|What Happens after July 1, 2016, for All Educators? New PDP Requirements|
PROFESSIONAL LICENSE RENEWAL for ALL EDUCATORS:
If your professional license renewal date is on or after July 1, 2016, the following PDP requirements will be in effect, even if you choose to renew before your renewal date.
150 Total PDPs
Minimum 60 PDPs in content
Maximum 30 PDPs in pedagogy or content
Minimum 15 PDPs in ESL/SEI
Minimum 15 PDPs in SPED
Maximum 30 Elective PDPs
PDPs earned from the DESE SEI Endorsement courses or trainings:
1. May be counted as "content," SEI or elective PDPs.
2. May roll over into the next license renewal cycle if you already hold the 150 PDPS outlined above.
The SEI MTEL does not count for PDPs.
Massachusetts Teachers Association |(617) 878-8362| email@example.com
For more information visit www.massteacher.org/ell
Thursday, July 9, 2015
Act now! The U.S. Senate is voting this week on a new federal education law to replace No Child Left Behind. The bill before the Senate would end federally mandated high stakes for schools and teachers. That's progress, but the proposal maintains annual testing in grades three through eight. The MTA supports Montana Senator Jon Tester's amendment, which would require testing in just one grade each in elementary, middle and high school. Click here to send a letter to Massachusetts Senators Elizabeth Warren and Edward Markey urging them to support the Tester amendment and other provisions that would reduce testing in our public schools.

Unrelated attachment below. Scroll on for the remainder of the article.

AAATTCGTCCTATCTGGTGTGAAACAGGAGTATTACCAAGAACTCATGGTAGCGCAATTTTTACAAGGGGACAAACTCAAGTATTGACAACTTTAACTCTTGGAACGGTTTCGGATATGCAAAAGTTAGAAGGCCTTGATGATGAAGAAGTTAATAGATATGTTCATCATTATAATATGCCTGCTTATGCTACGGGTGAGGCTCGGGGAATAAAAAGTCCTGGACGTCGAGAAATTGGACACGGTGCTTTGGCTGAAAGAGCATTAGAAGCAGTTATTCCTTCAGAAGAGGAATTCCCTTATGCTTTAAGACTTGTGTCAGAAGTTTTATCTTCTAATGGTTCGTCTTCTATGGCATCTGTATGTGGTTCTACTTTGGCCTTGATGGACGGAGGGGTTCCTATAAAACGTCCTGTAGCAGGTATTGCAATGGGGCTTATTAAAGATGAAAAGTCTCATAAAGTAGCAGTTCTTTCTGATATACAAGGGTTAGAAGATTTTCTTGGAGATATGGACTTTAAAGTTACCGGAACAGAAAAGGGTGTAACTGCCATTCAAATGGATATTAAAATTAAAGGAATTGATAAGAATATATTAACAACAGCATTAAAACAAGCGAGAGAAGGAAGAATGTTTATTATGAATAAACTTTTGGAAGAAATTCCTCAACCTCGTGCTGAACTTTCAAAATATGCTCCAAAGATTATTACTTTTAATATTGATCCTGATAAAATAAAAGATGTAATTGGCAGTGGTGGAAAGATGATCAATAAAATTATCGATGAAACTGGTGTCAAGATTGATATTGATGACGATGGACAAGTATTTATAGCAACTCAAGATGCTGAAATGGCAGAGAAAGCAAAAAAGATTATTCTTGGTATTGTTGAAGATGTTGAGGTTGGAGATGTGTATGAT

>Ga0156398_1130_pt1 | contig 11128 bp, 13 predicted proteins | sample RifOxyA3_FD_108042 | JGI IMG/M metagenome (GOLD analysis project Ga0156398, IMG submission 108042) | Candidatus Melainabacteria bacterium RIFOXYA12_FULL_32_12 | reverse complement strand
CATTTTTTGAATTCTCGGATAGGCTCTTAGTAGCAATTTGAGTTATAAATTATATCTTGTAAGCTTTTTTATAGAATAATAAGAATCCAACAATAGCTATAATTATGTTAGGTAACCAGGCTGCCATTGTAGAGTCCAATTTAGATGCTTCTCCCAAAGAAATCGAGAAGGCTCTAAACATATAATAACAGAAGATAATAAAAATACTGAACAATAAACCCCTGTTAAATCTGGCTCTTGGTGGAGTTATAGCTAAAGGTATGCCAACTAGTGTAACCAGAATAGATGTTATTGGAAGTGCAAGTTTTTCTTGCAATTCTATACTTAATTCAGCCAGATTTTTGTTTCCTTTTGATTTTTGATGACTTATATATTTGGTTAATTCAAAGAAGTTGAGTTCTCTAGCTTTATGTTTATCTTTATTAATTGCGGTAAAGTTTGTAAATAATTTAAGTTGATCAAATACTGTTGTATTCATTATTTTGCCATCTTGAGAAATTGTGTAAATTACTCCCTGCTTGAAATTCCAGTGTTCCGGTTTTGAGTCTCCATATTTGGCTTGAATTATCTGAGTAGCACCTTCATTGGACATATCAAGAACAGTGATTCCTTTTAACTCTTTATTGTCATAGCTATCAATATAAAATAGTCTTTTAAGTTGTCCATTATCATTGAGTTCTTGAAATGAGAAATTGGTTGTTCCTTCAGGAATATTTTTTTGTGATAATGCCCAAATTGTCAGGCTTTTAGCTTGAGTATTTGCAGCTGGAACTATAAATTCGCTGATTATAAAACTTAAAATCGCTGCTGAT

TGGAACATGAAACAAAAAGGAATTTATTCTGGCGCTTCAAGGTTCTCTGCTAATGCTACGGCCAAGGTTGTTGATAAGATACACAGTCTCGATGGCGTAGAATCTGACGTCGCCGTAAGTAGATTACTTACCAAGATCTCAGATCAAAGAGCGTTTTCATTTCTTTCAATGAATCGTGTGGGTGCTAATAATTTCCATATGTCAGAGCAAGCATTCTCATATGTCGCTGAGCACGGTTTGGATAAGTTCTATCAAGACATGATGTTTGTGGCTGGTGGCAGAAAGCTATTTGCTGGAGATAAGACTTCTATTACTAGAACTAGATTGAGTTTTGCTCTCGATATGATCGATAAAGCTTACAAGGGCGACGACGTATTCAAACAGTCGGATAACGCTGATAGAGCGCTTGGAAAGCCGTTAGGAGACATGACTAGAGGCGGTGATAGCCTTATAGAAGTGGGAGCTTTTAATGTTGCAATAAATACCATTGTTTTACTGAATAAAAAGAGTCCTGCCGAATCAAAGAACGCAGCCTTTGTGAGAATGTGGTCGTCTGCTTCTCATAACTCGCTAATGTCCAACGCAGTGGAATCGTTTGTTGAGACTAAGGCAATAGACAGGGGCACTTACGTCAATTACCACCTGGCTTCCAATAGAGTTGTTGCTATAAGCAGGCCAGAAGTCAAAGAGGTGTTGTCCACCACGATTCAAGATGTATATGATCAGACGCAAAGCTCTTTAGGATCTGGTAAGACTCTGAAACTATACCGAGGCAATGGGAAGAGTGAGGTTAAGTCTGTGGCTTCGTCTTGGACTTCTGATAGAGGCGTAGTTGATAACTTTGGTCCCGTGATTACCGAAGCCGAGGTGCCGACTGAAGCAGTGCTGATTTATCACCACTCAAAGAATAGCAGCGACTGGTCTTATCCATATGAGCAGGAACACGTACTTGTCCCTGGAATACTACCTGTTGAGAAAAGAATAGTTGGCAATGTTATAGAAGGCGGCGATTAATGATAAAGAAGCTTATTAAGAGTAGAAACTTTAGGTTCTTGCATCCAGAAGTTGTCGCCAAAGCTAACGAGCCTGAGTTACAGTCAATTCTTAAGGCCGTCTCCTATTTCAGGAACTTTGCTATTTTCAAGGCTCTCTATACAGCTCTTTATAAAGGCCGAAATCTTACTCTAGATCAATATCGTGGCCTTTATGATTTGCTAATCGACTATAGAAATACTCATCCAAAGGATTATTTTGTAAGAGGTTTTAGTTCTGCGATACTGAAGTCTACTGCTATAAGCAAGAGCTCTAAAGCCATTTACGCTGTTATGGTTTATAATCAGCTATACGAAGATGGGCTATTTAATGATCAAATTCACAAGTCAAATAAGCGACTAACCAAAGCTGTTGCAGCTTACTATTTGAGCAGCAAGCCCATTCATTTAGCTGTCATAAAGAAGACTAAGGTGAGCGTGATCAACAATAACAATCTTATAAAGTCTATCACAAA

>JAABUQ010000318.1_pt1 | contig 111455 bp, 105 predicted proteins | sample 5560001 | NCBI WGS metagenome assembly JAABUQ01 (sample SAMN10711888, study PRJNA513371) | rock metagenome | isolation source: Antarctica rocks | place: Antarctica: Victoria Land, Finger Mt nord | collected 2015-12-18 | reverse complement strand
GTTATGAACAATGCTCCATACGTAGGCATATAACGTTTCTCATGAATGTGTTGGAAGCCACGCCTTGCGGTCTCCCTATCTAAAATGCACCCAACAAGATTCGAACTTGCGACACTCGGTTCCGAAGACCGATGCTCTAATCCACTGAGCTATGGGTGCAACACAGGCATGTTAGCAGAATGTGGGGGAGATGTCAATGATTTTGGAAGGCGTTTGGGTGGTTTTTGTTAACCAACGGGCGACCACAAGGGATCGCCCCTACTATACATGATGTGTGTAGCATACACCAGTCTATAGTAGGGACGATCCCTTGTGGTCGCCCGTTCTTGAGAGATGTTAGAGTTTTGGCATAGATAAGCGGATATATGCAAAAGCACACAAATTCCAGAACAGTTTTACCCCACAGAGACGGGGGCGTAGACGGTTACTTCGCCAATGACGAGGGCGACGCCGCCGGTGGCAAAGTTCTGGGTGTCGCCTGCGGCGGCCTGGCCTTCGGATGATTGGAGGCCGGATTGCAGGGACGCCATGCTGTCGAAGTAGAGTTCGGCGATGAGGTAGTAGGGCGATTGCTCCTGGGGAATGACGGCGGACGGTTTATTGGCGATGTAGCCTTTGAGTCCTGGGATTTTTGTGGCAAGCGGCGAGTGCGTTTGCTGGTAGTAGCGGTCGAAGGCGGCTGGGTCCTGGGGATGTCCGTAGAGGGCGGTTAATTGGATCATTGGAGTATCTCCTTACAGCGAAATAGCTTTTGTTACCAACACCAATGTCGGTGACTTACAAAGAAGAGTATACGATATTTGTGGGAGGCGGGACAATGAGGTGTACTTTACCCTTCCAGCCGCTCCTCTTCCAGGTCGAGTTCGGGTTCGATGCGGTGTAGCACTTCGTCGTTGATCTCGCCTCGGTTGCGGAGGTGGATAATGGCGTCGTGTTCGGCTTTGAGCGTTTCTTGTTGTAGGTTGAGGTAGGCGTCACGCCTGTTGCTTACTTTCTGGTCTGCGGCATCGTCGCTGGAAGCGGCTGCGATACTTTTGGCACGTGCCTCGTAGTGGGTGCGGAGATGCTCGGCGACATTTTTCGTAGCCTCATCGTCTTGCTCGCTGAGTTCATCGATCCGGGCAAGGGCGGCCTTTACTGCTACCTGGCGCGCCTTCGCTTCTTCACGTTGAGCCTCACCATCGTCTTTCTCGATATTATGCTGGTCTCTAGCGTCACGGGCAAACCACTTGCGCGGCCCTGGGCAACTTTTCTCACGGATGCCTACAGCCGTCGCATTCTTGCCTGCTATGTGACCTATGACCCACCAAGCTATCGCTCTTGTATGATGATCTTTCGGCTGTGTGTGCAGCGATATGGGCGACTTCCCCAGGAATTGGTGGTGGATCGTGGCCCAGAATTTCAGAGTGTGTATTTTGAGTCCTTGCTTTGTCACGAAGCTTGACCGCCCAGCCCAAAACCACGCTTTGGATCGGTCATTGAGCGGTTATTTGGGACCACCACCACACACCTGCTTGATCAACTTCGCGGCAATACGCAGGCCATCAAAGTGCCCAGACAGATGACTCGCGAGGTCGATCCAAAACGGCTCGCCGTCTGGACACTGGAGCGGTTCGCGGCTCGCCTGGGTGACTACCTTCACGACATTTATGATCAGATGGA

Draft regulations were released for public comment in April. The MTA, along with 31 other groups and individuals, provided public comment and suggestions. In particular, the MTA and others strongly opposed the expansion of the availability of the endorsement to elementary and core academic subject teachers. The MTA also proposed language clarifying that the endorsement is not a requirement for those who work with autistic children.
However, the final regulations proposed by the DESE and distributed the day before the Board of Elementary and Secondary Education meeting did not incorporate any of the MTA’s extensive comments. Only two minor changes proposed by other groups were included.
On June 23, the BESE was scheduled to vote on the regulations. MTA Vice President Janet Anderson presented public comment at the meeting, and BESE member Ed Doherty offered a motion that would have added the MTA’s proposals to the final regulations.
After some discussion, the vote on the proposed regulations was tabled until September and Ed Doherty requested that the commissioner meet with MTA representatives to discuss the proposals.
The MTA looks forward to having another opportunity to revise these regulations.